CommonFloor.com among 25 Good Businesses

CommonFloor.com among 25 Good Businesses which are helping societal changes – Outlook Business-Independence day Special-Business magazine from India covering economy, business and personal finance.

CommonFloor is an online portal for Apartment Owners and Welfare Association Members enabling better Management of Expenses, Payments of Maintenance Fee, Online Property. CommonFloor offers apartment-dwellers a unique, online collaborative platform to mange their properties better. Empowering home owners and connecting neighbours through an online and SMS-based platform called CommonFloor.

CommonFloor arms home owners with all the relevant tools required to take informed decisions on any matter pertaining to their property. By sharing their experiences on CommonFloor, apartment communities have been able to find solutions to their problems. There are 20,000 apartment communities from 95 Indian cities.

For CommonFloor, a large user base means big advertising moolah. Because CommonFloor is a free service, the only way it can earn money is through advertising—the Google model, so to speak. Though the founders are reluctant to divulge financial numbers at this juncture, they insist the company is earning profits.

“We not only got to know who our neighbours were, but also found that we shared some similar interests,” says Sumit Jain, Co-Founder, maxHeap Technologies, the company behind CommonFloor.

“Today, no one has the time to mingle with neighbours—at best, we exchange greetings inside an elevator or staircase. We thought of developing an online product that would improve communication between neighbours,” notes Lalit Mangal, Co-Founder, maxHeap Technologies, the company behind CommonFloor.

Sumit Jain and close friend and fellow IITian Lalit Mangal (both were working in Oracle then), began exploring the idea of connecting neighbours online.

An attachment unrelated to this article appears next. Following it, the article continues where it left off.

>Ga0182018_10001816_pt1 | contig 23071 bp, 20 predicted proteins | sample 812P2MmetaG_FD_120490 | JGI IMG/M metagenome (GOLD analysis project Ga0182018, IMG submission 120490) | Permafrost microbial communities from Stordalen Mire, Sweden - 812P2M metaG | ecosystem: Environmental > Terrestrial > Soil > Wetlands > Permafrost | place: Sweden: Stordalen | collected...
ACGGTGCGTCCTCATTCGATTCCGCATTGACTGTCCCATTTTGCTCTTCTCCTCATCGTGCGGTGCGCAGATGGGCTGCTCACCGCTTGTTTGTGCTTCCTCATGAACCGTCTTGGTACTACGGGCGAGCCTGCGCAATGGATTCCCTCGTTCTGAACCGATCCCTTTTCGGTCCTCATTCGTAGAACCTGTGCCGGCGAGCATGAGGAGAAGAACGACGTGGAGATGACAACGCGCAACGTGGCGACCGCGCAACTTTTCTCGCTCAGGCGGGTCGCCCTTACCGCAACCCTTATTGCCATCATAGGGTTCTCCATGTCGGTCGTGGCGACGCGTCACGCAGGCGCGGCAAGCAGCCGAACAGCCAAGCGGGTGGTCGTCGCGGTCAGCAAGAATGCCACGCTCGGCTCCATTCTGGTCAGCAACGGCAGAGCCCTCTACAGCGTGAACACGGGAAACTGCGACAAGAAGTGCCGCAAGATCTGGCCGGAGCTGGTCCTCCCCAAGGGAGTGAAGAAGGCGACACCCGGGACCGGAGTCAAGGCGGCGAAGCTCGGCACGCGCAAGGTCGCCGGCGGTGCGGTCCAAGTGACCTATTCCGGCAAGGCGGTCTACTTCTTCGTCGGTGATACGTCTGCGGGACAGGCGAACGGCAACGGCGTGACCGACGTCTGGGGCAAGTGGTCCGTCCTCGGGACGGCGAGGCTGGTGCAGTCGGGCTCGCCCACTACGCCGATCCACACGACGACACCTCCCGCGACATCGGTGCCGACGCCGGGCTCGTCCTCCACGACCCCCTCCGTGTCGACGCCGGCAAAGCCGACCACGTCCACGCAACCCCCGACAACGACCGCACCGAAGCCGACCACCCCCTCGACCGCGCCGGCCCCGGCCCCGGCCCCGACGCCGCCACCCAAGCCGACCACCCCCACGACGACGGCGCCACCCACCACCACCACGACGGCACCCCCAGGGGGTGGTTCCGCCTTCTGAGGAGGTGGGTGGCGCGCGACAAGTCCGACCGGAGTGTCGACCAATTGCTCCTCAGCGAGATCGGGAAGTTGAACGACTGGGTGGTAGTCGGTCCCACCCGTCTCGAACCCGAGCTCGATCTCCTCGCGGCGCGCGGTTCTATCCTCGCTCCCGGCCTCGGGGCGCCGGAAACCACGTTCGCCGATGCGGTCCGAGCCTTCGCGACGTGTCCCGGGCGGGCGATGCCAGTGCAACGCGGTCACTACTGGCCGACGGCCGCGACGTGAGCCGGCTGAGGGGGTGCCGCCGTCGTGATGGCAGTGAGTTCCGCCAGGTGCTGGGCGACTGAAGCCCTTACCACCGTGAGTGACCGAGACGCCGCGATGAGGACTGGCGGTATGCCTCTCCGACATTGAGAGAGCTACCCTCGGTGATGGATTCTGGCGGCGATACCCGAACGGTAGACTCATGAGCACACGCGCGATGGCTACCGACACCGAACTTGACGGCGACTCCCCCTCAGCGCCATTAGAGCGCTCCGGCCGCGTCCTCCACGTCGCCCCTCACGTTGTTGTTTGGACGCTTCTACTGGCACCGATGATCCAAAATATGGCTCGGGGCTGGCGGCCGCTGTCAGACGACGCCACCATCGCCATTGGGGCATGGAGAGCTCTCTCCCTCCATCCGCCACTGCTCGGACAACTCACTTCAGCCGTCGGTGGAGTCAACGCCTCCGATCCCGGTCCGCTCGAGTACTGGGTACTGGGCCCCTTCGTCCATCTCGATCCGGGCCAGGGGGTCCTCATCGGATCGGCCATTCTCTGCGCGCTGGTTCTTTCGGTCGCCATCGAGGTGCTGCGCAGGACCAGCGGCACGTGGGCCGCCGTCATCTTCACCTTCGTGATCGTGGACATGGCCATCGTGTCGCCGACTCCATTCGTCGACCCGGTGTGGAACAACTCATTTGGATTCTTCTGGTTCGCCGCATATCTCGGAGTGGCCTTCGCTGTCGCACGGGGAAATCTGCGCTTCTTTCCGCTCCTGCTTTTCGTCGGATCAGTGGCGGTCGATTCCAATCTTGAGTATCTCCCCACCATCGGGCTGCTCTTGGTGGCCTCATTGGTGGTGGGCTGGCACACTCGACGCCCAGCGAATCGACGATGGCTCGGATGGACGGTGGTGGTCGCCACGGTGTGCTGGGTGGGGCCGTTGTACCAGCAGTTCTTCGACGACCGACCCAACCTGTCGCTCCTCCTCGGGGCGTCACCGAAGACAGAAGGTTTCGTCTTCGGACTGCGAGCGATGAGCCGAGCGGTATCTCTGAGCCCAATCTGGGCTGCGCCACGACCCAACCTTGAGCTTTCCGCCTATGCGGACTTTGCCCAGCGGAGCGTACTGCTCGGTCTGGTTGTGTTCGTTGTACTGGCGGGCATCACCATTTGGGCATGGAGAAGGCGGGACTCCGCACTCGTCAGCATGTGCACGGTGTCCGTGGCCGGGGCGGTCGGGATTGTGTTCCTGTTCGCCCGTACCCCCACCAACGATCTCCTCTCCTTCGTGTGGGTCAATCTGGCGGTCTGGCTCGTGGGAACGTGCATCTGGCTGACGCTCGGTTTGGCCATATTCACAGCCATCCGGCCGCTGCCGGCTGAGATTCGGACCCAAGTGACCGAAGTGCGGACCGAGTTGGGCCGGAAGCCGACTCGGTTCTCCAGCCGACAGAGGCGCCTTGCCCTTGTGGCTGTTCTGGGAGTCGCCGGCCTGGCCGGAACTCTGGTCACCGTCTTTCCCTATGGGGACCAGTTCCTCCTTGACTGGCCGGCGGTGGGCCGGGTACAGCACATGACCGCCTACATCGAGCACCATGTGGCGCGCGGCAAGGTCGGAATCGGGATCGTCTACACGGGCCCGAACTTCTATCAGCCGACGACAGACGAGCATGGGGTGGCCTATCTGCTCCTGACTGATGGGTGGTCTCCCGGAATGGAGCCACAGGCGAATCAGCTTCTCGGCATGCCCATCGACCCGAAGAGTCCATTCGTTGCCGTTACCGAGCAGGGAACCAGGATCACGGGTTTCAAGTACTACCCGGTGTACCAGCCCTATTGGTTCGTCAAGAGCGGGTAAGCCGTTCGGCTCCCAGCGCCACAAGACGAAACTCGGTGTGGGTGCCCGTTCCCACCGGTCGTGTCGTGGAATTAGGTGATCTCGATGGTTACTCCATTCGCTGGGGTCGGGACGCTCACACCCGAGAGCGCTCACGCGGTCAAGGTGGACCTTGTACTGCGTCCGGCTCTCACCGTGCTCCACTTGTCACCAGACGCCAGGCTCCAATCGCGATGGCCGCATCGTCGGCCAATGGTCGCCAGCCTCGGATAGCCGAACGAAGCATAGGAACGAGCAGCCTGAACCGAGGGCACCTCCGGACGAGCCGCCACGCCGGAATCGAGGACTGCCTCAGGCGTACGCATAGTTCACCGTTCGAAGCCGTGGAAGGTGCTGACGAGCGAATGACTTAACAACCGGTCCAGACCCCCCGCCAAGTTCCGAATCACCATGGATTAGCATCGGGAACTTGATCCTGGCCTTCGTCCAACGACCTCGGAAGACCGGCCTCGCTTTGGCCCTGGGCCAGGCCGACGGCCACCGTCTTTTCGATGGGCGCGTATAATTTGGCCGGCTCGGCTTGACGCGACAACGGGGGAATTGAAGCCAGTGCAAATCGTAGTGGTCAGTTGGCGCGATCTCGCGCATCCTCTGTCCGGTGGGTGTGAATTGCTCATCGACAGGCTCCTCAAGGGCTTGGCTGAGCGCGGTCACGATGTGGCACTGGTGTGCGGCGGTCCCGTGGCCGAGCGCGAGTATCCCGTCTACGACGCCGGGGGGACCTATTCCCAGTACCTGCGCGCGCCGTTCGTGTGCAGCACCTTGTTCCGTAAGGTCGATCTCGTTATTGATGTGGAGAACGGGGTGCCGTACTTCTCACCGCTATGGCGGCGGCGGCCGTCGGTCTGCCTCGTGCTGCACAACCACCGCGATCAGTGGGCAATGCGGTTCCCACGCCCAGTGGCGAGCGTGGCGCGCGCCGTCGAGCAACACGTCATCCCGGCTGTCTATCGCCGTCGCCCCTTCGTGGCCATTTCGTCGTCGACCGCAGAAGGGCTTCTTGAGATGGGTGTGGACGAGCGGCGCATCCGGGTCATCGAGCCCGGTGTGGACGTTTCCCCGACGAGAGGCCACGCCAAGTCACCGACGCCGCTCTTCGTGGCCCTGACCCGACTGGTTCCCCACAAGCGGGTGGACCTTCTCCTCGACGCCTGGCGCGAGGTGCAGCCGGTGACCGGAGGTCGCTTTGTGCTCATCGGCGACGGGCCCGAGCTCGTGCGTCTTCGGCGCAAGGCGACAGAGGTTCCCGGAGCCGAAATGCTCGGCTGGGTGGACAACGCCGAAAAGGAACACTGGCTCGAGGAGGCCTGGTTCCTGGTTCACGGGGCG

“We did not want to become a neighbourhood social networking platform—that would limit our scope. Besides, it wouldn’t be a scalable model,” points out Vikas Malpani, who joined Jain and Mangal from SAP Labs and became the third Co-Founder of maxHeap Technologies.

CommonFloor was launched in November 2007 but getting home owners to use the product in its initial days was not easy. “It took every bit of our persuasive and networking skills,” recalls Vikas Malpani. What finally helped was word-of-mouth publicity. Today, less than three years since its launch, CommonFloor has over 20,000 apartment communities across various cities in India. But, Lalit Mangal insists their work is far from over. “We call ourselves a work-in-progress—we are continuously looking for ways to offer more services and, to improve existing ones based on the feedback we receive from users. That’s the only way forward,” he adds. Mukherjee, who’s been associated with CommonFloor for the past year—first as an administrator for his apartment complex and now as a user, says the company is very attentive to feedback, however minor. “They can do this because they are small and that’s all they do, unlike a Google group or a Yahoo group,” he adds. The challenge will be to maintain this level of responsiveness once CommonFloor achieves scale.

The team at maxHeap Technologies is hoping to do to apartment community-building what Google did to the search experience. It’s an ambitious dream for a bunch of youngsters just about starting out on their careers, but Sumit, Lalit and Vikas (along with team members Rahul Gupta and Manoj Singh) seem determined to make a go of it. Already the company has caught the attention of venture fund Accel Partners, which has invested an undisclosed sum. Flush with funds and armed with a killer application, maxHeap Technologies is ready to fire on all cylinders.

Courtesy: Outlook Business Independence day Special

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